January 25th, 2013


Oubliette: Character Generation: Blood & Sake.

So the wheels of the new Oubliette campaign are turning in earnest, now! We got together a few weeks ago to talk about what sort of game we would play, & my Pan-Asian influenced campaign was agreed upon. So be it! Let the tale of Blood & Sake begin! Yeah, I decided to call it "Blood & Sake" because I'm cheesy as heck. A giant cornball. Anyhow, last night was character creation! Luke created Haru O-Kitsune, trickster member of the Kuge bureaucratic nobility. Nicole made Keku Kin, a Bucho boss of the filthy right & freaky weird Kin Zaibatsu. Mollie made Mio Yudai, a Sohei warrior monk from Kumo who is a Yojimbo for Haru O-Kitsune. Eric made Ren, a street urchin adopted by the Geiko courtesans & trained as a Taikomochi jester, the court wit. Silissa is playing Moe Hayashi, who is one of the Bucho bosses of the Cho Zaibatsu. That means we've got one aristocrat of the courtier persuasion, his former monk bodyguard, an entertainer from the Geiko, which fits neatly with that set, & then two corporate representatives. That is an interesting mix! Anyhow, the twist that I sprung on them after they generated their characters was that they were actually going to start by playing their characters as 12-14 year olds. It is an idea I am cribbing from kingtycoon; the "we met on summer vacation" establishing adventure. It is a good way to get people from all walks of life in one location & with the stricture of class & aristocracy out of the way. The players are pre-teens, sent to a Geiko resort town to relax & recover. Ren, the Taikomochi, is still a street urchin, just recently adopted by the Geiko, just begining his training. Moe's grandmother's herbalist shop just was bought out by the Cho Zaibatsu, & she's here with that money. Mio has just left the monastary of the Sohei in Kumo. Keiku is here after a horrible experience of having drank poison. Haru...well, Haru has money, so he doesn't even need a reason, but he's struggling with stress inappropriate in a boy his age. So, with that all set up, the table is ready for an actual adventure!
call of mordicai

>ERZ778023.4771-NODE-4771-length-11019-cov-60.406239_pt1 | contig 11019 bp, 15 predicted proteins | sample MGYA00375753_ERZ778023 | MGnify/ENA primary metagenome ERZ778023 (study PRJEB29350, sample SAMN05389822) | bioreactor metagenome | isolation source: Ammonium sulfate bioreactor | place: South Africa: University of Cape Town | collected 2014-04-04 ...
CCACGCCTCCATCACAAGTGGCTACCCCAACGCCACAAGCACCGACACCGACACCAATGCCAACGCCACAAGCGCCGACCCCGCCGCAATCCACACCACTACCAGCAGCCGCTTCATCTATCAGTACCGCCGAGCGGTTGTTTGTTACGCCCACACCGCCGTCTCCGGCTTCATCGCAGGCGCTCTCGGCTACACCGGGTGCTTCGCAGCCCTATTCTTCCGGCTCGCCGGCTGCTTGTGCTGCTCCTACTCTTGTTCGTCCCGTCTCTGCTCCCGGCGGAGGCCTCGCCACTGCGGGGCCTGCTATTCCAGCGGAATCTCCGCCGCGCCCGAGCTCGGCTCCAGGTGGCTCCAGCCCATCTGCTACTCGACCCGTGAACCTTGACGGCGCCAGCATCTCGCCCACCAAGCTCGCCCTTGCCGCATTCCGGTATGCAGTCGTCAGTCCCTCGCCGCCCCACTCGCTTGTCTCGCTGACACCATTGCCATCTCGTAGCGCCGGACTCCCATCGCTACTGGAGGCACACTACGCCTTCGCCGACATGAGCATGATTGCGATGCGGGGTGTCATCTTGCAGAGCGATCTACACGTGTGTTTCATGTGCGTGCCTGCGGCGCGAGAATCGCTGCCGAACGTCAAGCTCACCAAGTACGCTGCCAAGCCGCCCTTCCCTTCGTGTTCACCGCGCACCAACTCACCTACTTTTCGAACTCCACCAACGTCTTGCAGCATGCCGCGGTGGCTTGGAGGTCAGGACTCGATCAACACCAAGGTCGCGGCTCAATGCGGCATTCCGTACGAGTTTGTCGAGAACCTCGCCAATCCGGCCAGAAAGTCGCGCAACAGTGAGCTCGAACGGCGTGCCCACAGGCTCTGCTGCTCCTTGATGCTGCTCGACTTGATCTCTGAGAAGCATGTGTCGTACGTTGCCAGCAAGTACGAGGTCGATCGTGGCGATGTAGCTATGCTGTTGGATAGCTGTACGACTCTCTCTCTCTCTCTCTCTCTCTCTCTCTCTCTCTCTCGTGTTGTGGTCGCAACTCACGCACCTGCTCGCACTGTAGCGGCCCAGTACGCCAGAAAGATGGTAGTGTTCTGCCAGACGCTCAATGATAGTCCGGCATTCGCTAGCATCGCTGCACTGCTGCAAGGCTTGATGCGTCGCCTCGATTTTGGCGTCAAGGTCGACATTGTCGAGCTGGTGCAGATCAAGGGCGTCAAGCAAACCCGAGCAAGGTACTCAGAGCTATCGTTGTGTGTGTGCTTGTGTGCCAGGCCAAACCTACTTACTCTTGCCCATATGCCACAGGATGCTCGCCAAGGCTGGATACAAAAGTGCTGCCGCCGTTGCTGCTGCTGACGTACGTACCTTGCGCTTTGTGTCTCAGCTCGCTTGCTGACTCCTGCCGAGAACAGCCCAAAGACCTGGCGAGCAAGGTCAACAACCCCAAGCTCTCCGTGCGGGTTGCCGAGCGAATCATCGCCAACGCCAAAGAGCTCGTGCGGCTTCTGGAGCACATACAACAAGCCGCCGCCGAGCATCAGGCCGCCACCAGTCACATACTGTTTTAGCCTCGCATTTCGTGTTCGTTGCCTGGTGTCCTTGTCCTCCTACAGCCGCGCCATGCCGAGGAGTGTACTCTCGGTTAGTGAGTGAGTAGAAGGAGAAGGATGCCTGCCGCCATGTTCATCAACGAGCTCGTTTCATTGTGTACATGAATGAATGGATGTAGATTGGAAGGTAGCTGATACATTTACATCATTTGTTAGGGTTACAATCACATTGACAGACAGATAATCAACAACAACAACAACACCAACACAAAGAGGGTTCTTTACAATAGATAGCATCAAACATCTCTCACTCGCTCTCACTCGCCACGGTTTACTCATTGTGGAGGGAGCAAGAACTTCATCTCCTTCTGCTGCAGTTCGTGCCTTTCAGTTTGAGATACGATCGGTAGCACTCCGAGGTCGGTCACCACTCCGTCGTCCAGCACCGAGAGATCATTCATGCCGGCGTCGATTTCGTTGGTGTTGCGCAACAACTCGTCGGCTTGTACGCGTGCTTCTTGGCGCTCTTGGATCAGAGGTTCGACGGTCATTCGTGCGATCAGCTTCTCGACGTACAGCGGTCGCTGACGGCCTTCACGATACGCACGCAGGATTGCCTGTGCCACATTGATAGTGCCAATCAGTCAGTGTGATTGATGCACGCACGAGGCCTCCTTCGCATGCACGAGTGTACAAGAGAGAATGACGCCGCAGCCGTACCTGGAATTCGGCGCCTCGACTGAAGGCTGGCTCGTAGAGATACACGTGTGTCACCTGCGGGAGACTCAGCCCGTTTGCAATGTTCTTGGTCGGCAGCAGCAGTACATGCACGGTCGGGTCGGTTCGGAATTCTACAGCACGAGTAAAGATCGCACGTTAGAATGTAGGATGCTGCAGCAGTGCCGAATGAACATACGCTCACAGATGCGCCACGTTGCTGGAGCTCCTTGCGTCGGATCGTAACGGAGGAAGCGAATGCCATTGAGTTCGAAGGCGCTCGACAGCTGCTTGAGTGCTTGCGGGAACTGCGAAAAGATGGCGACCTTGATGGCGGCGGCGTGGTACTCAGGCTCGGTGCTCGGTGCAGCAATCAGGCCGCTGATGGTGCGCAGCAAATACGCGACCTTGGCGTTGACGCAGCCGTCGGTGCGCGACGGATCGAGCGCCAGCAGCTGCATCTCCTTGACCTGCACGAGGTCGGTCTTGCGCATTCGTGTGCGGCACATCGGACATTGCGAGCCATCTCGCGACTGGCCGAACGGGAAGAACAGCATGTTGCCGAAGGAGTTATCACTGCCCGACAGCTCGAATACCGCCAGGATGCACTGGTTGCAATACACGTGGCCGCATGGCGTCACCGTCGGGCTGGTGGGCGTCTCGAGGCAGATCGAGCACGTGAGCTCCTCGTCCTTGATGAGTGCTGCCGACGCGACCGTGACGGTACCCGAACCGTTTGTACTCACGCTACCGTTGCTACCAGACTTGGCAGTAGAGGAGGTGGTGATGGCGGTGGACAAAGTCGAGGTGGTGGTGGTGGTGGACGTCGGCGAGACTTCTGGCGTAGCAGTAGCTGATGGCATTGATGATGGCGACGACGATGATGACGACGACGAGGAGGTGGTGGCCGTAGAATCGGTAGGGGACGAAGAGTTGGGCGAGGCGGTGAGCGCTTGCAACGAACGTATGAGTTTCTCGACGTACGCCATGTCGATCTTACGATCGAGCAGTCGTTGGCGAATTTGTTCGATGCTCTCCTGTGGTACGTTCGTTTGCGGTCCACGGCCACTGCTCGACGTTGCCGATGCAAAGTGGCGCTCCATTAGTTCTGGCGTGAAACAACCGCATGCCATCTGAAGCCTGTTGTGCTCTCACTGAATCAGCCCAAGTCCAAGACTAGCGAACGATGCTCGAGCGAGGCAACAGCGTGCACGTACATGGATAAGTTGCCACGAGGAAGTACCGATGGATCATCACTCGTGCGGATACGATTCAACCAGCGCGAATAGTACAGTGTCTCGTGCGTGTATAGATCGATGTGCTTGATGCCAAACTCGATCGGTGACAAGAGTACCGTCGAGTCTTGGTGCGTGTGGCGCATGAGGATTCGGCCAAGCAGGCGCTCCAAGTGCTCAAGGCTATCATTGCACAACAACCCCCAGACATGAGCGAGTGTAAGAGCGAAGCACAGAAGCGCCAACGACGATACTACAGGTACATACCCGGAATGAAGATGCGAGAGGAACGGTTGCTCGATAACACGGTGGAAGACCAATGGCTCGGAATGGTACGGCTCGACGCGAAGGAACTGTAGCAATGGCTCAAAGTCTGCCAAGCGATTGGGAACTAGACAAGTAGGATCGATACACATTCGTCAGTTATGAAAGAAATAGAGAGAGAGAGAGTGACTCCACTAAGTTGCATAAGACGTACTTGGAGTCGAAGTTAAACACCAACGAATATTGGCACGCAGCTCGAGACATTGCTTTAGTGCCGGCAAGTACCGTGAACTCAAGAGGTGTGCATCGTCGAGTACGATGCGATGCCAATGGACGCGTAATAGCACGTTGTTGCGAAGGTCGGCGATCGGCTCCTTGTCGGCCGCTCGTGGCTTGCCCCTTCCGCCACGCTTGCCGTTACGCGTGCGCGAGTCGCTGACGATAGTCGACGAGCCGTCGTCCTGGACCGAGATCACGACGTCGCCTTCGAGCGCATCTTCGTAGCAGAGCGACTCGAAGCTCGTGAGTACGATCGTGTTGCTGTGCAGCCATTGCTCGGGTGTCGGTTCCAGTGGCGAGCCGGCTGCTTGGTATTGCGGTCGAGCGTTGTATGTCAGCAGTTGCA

Walt was here. (7)

This Book Is Full of Spiders by David Wong.

Spiders for faces!
It's what I've always wanted.
Oh & knives for hands!

You know, when I finished reading John Dies at the End, the first of these books, I didn't really know what to say about it, & I'm in the same pickle again, here. I liked it! This one is the "zombie outbreak" story, with the Lovecraftian & Whedonian twists you'd expect to it. There are anecdotes that really make it-- the miner's kid at the beginning during the establishing sequence about the history of the town of Undisclosed-- but that isn't really "it." There is Amy! Oh dear sweet Amy, I was just getting fed up with the "boy's story" when the novel veered off it's course of failing the Bechdel Test & was saved by having a female protagonist in the mix. The fact that she talks about Aslan & the Ents is just gravy. Ultimately though, this is a horror story about the sort of stuff I like talking about. Dunbar's Number factors in a major way, for instance, which is totally on my radar with stuff like the Prisoner's Dilemma. Oh, & I was really impressed with what happens when the Army rolls in-- short story, the Army can murder zombies like woah, because the Army is a modern mechanized fighting force. That bugged me a lot about Cloverfield, actually; if the monster in that movie is just a big crazy animal...well, then being shot with missiles would kill it. Seriously, without some kind of magical shenanigans or technobabble, shooting a thing with missiles will kill it. They are made for blowing stuff up! Flesh is softer than rocks & metal, is what I'm saying. Anyhow, these books! Are charming & are great page turners. Ali recommended This Book is Full of Spiders to me as "better than the first one," & I think that is true. I gave the first one to fatbutts & she devoured it. We are supposed to watch the John Dies... movie together soon.